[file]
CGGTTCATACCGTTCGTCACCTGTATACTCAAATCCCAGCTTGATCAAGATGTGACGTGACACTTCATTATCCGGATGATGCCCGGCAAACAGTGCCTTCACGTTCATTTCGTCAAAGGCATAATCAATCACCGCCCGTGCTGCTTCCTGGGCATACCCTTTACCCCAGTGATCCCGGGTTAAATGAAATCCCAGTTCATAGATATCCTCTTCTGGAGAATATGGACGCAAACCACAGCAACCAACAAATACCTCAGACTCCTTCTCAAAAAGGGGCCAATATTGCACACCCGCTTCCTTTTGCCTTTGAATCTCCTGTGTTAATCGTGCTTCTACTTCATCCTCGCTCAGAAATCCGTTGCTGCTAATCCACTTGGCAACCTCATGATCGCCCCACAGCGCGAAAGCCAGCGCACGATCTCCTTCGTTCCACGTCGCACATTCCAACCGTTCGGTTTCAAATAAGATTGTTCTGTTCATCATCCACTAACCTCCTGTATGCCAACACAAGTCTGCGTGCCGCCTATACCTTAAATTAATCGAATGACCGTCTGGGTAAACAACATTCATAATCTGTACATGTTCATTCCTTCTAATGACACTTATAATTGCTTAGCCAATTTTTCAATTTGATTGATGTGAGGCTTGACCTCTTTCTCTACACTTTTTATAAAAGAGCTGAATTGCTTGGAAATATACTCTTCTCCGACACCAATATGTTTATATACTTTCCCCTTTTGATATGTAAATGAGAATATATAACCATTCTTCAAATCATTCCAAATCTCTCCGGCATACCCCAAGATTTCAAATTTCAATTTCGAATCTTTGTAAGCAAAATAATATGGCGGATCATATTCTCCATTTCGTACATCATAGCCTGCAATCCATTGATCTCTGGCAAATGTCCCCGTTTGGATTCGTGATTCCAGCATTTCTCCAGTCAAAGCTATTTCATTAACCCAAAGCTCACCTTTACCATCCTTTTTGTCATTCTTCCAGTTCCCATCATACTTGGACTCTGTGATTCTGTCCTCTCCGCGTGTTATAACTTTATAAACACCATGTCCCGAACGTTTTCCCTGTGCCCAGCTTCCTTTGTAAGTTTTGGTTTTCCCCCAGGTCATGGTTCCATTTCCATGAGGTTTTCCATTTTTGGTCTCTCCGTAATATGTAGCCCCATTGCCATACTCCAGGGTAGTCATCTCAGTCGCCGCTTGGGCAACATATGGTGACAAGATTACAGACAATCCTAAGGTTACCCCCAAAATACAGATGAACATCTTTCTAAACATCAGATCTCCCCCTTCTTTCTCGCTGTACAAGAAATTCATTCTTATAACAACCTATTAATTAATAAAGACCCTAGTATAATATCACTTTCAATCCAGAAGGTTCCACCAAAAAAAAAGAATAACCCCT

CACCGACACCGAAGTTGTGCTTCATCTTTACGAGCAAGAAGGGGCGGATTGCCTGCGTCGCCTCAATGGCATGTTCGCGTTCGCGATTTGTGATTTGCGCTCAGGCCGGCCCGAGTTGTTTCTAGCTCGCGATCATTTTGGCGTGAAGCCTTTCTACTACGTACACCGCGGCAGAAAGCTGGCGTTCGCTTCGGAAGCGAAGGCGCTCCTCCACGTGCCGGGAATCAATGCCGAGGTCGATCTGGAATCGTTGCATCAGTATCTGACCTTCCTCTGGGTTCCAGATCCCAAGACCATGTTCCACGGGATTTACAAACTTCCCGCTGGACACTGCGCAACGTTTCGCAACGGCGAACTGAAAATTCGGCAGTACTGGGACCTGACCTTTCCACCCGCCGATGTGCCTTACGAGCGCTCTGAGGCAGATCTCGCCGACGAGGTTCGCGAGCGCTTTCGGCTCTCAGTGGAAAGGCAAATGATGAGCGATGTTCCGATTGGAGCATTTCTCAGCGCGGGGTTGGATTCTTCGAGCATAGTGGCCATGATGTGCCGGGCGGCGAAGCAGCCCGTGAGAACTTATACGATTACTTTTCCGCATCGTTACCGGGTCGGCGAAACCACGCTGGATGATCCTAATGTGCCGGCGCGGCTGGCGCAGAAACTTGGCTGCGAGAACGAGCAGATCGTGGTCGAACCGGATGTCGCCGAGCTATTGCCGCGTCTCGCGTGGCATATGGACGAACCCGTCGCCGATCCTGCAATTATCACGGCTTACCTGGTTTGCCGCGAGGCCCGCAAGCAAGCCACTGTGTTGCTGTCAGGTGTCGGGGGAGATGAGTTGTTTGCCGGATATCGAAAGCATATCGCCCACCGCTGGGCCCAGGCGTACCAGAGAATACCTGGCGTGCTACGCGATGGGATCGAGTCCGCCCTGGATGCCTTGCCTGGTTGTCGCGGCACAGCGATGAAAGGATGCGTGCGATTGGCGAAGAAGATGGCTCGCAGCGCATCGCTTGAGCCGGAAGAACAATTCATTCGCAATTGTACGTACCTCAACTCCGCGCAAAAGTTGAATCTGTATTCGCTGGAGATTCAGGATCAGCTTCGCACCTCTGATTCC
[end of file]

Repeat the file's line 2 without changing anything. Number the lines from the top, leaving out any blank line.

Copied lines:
CACCGACACCGAAGTTGTGCTTCATCTTTACGAGCAAGAAGGGGCGGATTGCCTGCGTCGCCTCAATGGCATGTTCGCGTTCGCGATTTGTGATTTGCGCTCAGGCCGGCCCGAGTTGTTTCTAGCTCGCGATCATTTTGGCGTGAAGCCTTTCTACTACGTACACCGCGGCAGAAAGCTGGCGTTCGCTTCGGAAGCGAAGGCGCTCCTCCACGTGCCGGGAATCAATGCCGAGGTCGATCTGGAATCGTTGCATCAGTATCTGACCTTCCTCTGGGTTCCAGATCCCAAGACCATGTTCCACGGGATTTACAAACTTCCCGCTGGACACTGCGCAACGTTTCGCAACGGCGAACTGAAAATTCGGCAGTACTGGGACCTGACCTTTCCACCCGCCGATGTGCCTTACGAGCGCTCTGAGGCAGATCTCGCCGACGAGGTTCGCGAGCGCTTTCGGCTCTCAGTGGAAAGGCAAATGATGAGCGATGTTCCGATTGGAGCATTTCTCAGCGCGGGGTTGGATTCTTCGAGCATAGTGGCCATGATGTGCCGGGCGGCGAAGCAGCCCGTGAGAACTTATACGATTACTTTTCCGCATCGTTACCGGGTCGGCGAAACCACGCTGGATGATCCTAATGTGCCGGCGCGGCTGGCGCAGAAACTTGGCTGCGAGAACGAGCAGATCGTGGTCGAACCGGATGTCGCCGAGCTATTGCCGCGTCTCGCGTGGCATATGGACGAACCCGTCGCCGATCCTGCAATTATCACGGCTTACCTGGTTTGCCGCGAGGCCCGCAAGCAAGCCACTGTGTTGCTGTCAGGTGTCGGGGGAGATGAGTTGTTTGCCGGATATCGAAAGCATATCGCCCACCGCTGGGCCCAGGCGTACCAGAGAATACCTGGCGTGCTACGCGATGGGATCGAGTCCGCCCTGGATGCCTTGCCTGGTTGTCGCGGCACAGCGATGAAAGGATGCGTGCGATTGGCGAAGAAGATGGCTCGCAGCGCATCGCTTGAGCCGGAAGAACAATTCATTCGCAATTGTACGTACCTCAACTCCGCGCAAAAGTTGAATCTGTATTCGCTGGAGATTCAGGATCAGCTTCGCACCTCTGATTCC